1. have an extraordinary ability,
  2. are an outstanding professor or researcher, or
  3. are a multinational executive or manager. Read the rest »

Posted in: EB-1


Tips for Foreign Workers and Employers

By Scott McVarish on June 24, 2016 - Comments off

Foreign workers and employers should note that only 28.6% of the world wide visas are reserved for the EB-3 category. Consistently there are more applicants under this category than there are visas available. This means that there is usually a waiting list for this employment based category and the foreign worker must wait for a visa to become available before they can apply for a green card (Form I-485). Read the rest »

Posted in: EB-3


Me Puede Patrocinar Mi Hijo Ciudadano Para La Residencia Permanente?

By Scott McVarish on May 5, 2016 - Comments off

Me Puede Patrocinar Mi Hijo Ciudadano Para La Residencia Permanente?

Muchos inmigrantes son padres que entraron a los EE.UU. sin documentos y que tienen hijos ciudadanos americanos. Es muy común que muchos inmigrantes con hijos que son ciudadanos americanos pregunten: “mi hijo/a tiene 21 años, me puede patrocinar para una tarjeta verde?” Si esta es su situación, primero asegúrese que usted tiene todos los requisitos necesarios antes de someter una aplicación al Servicio de Ciudadanía e Inmigración de Estados Unidos (USCIS, por sus siglas en inglés). Solo el hecho que su hijo/a americano/a tiene 21 años no es suficiente para obtener su residencia legal. Si usted cumple con todos lo requisitos, usted podrá someter una aplicación para la residencia a USCIS. Read the rest »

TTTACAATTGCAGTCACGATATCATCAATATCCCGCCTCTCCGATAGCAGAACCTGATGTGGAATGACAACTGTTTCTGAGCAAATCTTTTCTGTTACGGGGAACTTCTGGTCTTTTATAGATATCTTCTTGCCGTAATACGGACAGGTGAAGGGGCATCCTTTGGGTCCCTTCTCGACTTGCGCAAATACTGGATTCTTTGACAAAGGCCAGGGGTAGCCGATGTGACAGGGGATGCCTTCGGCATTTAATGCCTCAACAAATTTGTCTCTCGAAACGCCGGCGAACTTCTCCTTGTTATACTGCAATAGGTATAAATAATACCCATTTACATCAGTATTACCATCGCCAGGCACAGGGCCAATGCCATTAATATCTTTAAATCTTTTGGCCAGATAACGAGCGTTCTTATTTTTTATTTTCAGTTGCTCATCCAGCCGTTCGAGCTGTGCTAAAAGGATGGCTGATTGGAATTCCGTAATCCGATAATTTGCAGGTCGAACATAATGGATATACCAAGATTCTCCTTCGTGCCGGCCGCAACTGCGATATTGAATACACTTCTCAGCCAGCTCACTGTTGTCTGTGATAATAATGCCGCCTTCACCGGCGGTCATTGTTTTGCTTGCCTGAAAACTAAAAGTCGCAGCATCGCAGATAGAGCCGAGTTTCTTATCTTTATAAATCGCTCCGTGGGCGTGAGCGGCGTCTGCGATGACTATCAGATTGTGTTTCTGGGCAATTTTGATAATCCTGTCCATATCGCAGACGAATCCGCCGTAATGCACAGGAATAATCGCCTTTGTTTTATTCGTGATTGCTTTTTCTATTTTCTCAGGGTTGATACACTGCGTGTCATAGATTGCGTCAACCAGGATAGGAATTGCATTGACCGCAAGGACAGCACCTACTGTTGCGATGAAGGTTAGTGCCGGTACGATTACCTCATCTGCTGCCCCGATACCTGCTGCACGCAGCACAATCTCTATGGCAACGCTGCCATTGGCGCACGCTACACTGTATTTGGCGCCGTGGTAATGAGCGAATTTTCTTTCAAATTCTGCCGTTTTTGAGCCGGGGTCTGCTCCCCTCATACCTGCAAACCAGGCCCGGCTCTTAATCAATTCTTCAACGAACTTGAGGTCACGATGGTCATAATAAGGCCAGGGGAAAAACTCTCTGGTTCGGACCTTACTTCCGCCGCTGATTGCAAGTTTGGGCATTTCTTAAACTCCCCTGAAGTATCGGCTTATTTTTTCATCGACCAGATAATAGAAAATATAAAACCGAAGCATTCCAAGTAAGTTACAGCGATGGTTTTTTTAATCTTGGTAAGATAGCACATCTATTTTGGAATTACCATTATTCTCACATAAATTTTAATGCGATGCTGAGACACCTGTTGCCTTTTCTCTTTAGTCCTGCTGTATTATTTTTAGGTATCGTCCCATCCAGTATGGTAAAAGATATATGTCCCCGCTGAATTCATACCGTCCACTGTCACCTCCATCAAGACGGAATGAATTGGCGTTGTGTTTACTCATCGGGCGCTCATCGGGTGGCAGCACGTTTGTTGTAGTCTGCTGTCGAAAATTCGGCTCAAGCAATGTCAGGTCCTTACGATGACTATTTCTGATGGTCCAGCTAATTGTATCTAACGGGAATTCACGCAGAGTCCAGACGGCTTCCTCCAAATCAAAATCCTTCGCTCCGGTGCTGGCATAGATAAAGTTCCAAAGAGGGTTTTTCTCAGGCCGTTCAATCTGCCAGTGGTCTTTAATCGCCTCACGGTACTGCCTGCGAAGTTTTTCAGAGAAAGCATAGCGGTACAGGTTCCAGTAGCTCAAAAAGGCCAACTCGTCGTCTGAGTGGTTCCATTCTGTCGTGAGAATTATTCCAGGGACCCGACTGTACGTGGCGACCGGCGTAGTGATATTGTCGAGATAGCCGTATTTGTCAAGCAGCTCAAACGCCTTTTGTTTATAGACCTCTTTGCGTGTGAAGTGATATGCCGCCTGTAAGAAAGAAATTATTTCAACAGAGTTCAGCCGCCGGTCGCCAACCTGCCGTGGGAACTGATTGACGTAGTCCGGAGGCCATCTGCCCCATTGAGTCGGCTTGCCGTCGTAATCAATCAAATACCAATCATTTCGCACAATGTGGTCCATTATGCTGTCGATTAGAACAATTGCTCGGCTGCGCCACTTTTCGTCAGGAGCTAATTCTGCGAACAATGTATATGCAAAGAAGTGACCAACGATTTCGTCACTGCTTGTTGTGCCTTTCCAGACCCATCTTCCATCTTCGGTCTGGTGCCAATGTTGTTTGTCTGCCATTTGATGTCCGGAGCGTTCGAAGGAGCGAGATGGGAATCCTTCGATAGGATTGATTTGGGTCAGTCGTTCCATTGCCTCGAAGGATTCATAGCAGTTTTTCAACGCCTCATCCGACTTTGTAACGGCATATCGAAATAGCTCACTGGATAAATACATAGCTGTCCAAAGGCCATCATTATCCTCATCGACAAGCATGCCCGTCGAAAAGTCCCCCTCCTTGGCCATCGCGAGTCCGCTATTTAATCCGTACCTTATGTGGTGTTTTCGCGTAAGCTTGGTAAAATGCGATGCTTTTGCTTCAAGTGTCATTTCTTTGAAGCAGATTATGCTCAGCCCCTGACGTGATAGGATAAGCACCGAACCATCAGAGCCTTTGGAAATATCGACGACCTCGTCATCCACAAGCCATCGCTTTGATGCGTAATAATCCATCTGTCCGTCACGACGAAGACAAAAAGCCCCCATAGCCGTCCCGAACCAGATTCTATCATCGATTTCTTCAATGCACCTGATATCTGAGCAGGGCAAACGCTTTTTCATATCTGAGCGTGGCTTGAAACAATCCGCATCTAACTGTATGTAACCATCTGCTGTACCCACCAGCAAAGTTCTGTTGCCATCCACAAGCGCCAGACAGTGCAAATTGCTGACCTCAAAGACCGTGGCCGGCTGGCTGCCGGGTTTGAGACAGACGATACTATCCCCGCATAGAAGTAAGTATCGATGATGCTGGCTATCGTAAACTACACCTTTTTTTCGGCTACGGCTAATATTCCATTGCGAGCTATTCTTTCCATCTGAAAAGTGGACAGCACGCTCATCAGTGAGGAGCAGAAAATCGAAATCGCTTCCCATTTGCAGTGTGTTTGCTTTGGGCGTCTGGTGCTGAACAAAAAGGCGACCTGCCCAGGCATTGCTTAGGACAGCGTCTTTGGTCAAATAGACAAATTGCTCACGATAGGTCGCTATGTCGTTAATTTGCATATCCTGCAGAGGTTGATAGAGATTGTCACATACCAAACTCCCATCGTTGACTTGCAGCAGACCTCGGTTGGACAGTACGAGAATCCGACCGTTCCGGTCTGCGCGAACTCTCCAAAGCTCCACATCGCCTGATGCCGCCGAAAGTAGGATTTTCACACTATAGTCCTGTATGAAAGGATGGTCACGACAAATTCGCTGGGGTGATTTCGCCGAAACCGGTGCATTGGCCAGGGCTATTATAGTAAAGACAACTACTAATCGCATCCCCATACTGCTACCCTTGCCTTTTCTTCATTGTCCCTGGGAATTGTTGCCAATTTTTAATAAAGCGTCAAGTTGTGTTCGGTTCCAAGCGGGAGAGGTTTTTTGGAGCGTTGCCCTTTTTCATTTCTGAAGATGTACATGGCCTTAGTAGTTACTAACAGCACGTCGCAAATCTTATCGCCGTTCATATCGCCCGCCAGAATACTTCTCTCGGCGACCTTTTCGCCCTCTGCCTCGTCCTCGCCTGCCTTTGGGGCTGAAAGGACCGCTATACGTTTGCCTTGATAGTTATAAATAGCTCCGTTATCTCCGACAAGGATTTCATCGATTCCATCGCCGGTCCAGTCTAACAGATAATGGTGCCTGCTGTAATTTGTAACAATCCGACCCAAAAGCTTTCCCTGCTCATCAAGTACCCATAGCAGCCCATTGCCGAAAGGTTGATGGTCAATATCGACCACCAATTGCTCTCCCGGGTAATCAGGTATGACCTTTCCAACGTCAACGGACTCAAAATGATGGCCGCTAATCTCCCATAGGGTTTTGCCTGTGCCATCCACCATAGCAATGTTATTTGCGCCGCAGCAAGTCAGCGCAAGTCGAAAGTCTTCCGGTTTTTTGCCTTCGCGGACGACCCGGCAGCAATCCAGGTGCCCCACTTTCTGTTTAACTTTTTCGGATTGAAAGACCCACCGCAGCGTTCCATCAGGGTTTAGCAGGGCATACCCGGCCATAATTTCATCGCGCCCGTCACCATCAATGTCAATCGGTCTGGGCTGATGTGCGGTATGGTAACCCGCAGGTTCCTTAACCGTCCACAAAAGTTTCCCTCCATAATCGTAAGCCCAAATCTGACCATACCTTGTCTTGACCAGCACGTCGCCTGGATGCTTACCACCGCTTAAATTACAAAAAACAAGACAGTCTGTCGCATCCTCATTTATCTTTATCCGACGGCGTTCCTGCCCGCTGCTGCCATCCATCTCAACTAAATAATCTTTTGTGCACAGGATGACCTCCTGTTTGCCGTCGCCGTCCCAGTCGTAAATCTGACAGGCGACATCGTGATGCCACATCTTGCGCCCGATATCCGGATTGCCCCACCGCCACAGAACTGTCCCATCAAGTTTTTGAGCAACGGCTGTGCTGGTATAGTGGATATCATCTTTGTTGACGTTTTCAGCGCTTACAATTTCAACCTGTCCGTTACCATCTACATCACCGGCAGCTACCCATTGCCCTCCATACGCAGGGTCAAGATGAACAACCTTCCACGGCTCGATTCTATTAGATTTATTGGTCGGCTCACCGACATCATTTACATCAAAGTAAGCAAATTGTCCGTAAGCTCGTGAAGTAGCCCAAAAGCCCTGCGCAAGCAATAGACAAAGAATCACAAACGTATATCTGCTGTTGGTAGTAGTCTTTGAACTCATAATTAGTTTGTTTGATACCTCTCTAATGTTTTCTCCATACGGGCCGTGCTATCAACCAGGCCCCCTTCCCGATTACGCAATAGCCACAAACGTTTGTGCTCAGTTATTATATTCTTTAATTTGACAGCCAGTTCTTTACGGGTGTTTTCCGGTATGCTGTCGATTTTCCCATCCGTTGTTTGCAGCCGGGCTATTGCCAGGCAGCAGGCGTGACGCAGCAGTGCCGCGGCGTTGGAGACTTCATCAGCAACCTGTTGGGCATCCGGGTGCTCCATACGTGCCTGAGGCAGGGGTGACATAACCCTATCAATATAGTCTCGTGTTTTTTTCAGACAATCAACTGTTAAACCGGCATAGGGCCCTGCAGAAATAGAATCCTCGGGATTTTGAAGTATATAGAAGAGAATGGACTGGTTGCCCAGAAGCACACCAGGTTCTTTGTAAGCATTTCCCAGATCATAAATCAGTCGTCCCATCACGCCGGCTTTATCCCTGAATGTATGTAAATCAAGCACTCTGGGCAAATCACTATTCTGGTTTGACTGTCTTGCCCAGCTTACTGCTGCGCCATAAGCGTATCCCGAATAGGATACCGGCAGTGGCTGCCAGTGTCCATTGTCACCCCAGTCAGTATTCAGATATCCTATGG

What are the benefits of a U Visa?

By Scott McVarish on May 5, 2016 - Comments off

What are the benefits of a U Visa?

A U Visa is a temporary visa available for immigrant victims of serious crimes in the U.S. who have suffered significant physical harm or significant emotional or psychological harm as a result of the criminal activity. The victim must also have provided information, assistance and cooperated with law enforcement or government officials during the investigation or prosecution of the crime. If an immigrant’s U visa is approved, the immigrant will receive a temporary visa to remain and legally work in the U.S. for a period of four years. After the immigrant has had U Visa status for a period of three years, he or she can file an application with U.S. Citizenship and Immigration Services (USCIS) to obtain Lawful Permanent Resident (LPR) (green card). Read the rest »

Posted in: U Visas


CA PERM Domestic Employer Payroll Tax Requirements

By Scott McVarish on March 16, 2016 - Comments off

Extra Obligations for California Employers

If you are currently employing a foreign domestic worker and sponsoring that worker for Lawful Permanent Resident status (LPR) (green card) you must ensure that you are in compliance with state and federal employment tax laws.

Examples of domestic workers, also referred to as household workers are: baby-sitters/nannies, chauffeurs, cooks, housekeepers, caretakers etc.

If you are a domestic employer in the state of California, state payroll taxes are regulated by the State of California Employment Enforcement Department (EDD). A domestic employer may have to register with EDD and submit Form DE1 HW – Employers of Household Workers Registration and Update Form. To determine whether registration and submission of Form DE1 HW is required, the employer must look to the amount of cash wages paid to domestic worker in a calendar quarter. Read the rest »

Posted in: Employment Visas


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Copyright © 2018 The Immigration Law Office of Los Angeles, P.C. - All Rights Reserved. Disclaimer: The information on this website is for general information purposes only. Nothing on this site should be taken as legal advice for any individual case or situation. This information is not intended to create, and receipt or viewing does not constitute, an attorney-client relationship.